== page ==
Public Trust and the Libor Scandal
Now that Barclays (the second largest bank in Britain) has admitted that it routinely rigged the London InterBank Offered Rate (Libor), the condemnations are starting to pour in. Libor determines the price of $800 trillion in financial instruments, affecting the prices of such common things as adjustable rate mortgages and student loans. Barclays manipulated the rate to increase profits, with (apparently) the tacit approval of regulators, and probably in conjunction with many other large banks.
The comment I like best is the editorial in London’s Financial Times, which notes that few scandals have “shone such an unsparing light on the rotten heart of the financial system” which has enabled “nothing less than a long-running confidence trick played on the public.” Moreover, the editors are shocked—shocked!—at the “casual way in which this con was perpetrated.” They conclude that banking’s culture of recklessness cannot be fixed through regulation (“rule tweaks”). Instead, there needs to be a wholesale change of culture to keep the industry from permanently losing its last ounce of public trust.
It is a little strange, but it seems that Pope Benedict XVI made this same point over three years ago, in his landmark social encyclical Caritas in Veritate:
[T]he social doctrine of the Church has unceasingly highlighted the importance of distributive justice and social justice for the market economy, not only because it belongs within a broader social and political context, but also because of the wider network of relations within which it operates. In fact, if the market is governed solely by the principle of the equivalence in value of exchanged goods, it cannot produce the social cohesion that it requires in order to function well. Without internal forms of solidarity and mutual trust, the market cannot completely fulfil its proper economic function. And today it is this trust which has ceased to exist, and the loss of trust is a grave loss. (#35)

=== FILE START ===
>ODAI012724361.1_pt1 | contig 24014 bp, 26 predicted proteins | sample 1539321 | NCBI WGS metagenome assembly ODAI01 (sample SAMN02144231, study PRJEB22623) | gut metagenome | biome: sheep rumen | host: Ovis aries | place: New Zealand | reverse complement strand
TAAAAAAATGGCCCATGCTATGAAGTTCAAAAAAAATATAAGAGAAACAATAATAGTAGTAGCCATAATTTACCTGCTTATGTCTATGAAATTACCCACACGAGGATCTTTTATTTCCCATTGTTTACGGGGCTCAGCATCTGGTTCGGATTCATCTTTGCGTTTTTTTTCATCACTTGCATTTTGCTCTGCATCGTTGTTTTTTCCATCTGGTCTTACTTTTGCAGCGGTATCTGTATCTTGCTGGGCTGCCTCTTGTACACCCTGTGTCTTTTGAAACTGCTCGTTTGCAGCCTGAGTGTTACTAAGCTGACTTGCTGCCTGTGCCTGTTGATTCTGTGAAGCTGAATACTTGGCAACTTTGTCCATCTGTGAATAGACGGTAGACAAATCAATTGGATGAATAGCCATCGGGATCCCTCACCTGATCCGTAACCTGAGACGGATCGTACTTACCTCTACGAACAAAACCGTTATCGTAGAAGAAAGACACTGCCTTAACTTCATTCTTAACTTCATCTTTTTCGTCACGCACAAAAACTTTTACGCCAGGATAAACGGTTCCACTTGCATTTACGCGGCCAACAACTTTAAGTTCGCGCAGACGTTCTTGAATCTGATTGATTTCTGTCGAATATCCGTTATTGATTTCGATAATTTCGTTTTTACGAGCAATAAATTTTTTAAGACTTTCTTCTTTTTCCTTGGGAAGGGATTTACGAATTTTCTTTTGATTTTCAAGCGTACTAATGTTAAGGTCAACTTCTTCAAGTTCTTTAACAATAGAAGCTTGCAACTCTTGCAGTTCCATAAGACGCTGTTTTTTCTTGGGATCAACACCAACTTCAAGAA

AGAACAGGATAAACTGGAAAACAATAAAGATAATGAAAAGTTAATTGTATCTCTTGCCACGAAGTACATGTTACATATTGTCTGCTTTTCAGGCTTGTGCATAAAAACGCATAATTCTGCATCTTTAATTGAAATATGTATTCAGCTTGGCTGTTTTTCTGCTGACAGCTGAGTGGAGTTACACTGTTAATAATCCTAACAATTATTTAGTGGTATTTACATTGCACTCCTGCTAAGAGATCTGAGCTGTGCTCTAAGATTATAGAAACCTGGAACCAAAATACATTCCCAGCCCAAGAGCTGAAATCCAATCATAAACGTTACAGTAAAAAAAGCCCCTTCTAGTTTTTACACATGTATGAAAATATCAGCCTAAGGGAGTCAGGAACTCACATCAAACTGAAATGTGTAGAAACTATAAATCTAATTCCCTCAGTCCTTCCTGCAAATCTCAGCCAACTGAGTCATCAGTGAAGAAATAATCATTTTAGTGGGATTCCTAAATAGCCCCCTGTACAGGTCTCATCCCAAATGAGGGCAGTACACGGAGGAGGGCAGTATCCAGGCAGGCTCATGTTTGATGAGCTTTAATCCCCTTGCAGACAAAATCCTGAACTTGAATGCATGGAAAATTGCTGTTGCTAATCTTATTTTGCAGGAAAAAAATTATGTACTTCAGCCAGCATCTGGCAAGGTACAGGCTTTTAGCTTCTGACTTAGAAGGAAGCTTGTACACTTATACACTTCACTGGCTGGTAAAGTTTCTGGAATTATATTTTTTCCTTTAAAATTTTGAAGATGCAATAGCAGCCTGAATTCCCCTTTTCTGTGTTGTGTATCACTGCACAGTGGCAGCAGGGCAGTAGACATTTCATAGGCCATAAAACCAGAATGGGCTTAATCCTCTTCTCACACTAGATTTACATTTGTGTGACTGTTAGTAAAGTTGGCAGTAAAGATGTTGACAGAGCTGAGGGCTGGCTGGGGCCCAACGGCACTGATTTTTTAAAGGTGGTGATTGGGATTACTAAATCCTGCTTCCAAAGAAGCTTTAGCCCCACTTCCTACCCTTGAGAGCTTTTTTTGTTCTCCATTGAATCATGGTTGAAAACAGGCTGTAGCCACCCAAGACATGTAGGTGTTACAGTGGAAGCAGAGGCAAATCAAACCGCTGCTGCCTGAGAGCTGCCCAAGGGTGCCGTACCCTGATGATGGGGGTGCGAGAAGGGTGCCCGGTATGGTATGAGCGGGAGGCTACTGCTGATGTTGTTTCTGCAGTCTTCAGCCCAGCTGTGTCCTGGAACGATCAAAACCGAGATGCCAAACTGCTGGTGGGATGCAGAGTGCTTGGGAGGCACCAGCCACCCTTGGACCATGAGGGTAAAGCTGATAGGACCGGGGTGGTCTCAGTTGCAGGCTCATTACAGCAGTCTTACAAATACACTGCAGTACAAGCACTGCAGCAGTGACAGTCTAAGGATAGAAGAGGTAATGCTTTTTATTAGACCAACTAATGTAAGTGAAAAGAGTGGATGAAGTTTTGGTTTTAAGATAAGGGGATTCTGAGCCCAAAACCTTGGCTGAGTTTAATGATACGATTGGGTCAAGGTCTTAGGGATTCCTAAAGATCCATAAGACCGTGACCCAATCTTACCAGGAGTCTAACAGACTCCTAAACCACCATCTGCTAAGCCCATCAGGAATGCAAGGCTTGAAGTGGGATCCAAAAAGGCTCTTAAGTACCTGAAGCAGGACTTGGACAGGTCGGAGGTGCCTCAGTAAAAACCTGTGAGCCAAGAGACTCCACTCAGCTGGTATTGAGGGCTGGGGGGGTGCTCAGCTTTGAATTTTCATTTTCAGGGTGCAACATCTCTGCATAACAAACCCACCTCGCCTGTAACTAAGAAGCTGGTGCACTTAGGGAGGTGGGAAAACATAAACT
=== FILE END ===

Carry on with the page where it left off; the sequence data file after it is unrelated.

It turns out that the most important ingredient in all human systems is morality.
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Posted by: feedback -
Sep. 12, 2018 10:20 AM ET USA
Quote: "There's an unhappy tendency, in clerical circles, to make a public statement and then, realizing that statement was infelicitous, to insist that the words don’t mean.... what the words obviously mean." The tendency seems growing but it really has to stop! It makes the involved bishops look like Three-card Monte con artists. Just let your 'Yes' be 'Yes,' and your 'No,' 'No.'
Posted by: djpeterson -
Aug. 29, 2012 6:28 PM ET USA
Last Fall, a group Vatican economic scholars issued a very relevant document calling for systematic reform. It speaks of the devastating role of “financial speculation” and “unlimited credit” which wrecked havoc on the “productive” economy. The authors say the world economy is so dominated by avarice and corruption that one can speak of an “ethical breakdown”. Unfortunately too many Catholic journals ignored or panned its wise recommendations.
Posted by: pja -
Aug. 28, 2012 8:44 PM ET USA
The LIBOR "scandal" is more nuanced than this article would indicate. The bigger lie involved the solvency of the banks themselves. Banks had bought upwards of US$1 trillion of so-called AAA bonds issued against subprime home mortgages, and levered them in off-balance-sheet gimmicks by 70 to 1. See http://www.atimes.com/atimes/Global_Economy/NG17Dj02.html, written by an Orthodox Jew who goes by "spengler". He used to head fixed income research at BOA and knows a bit about markets.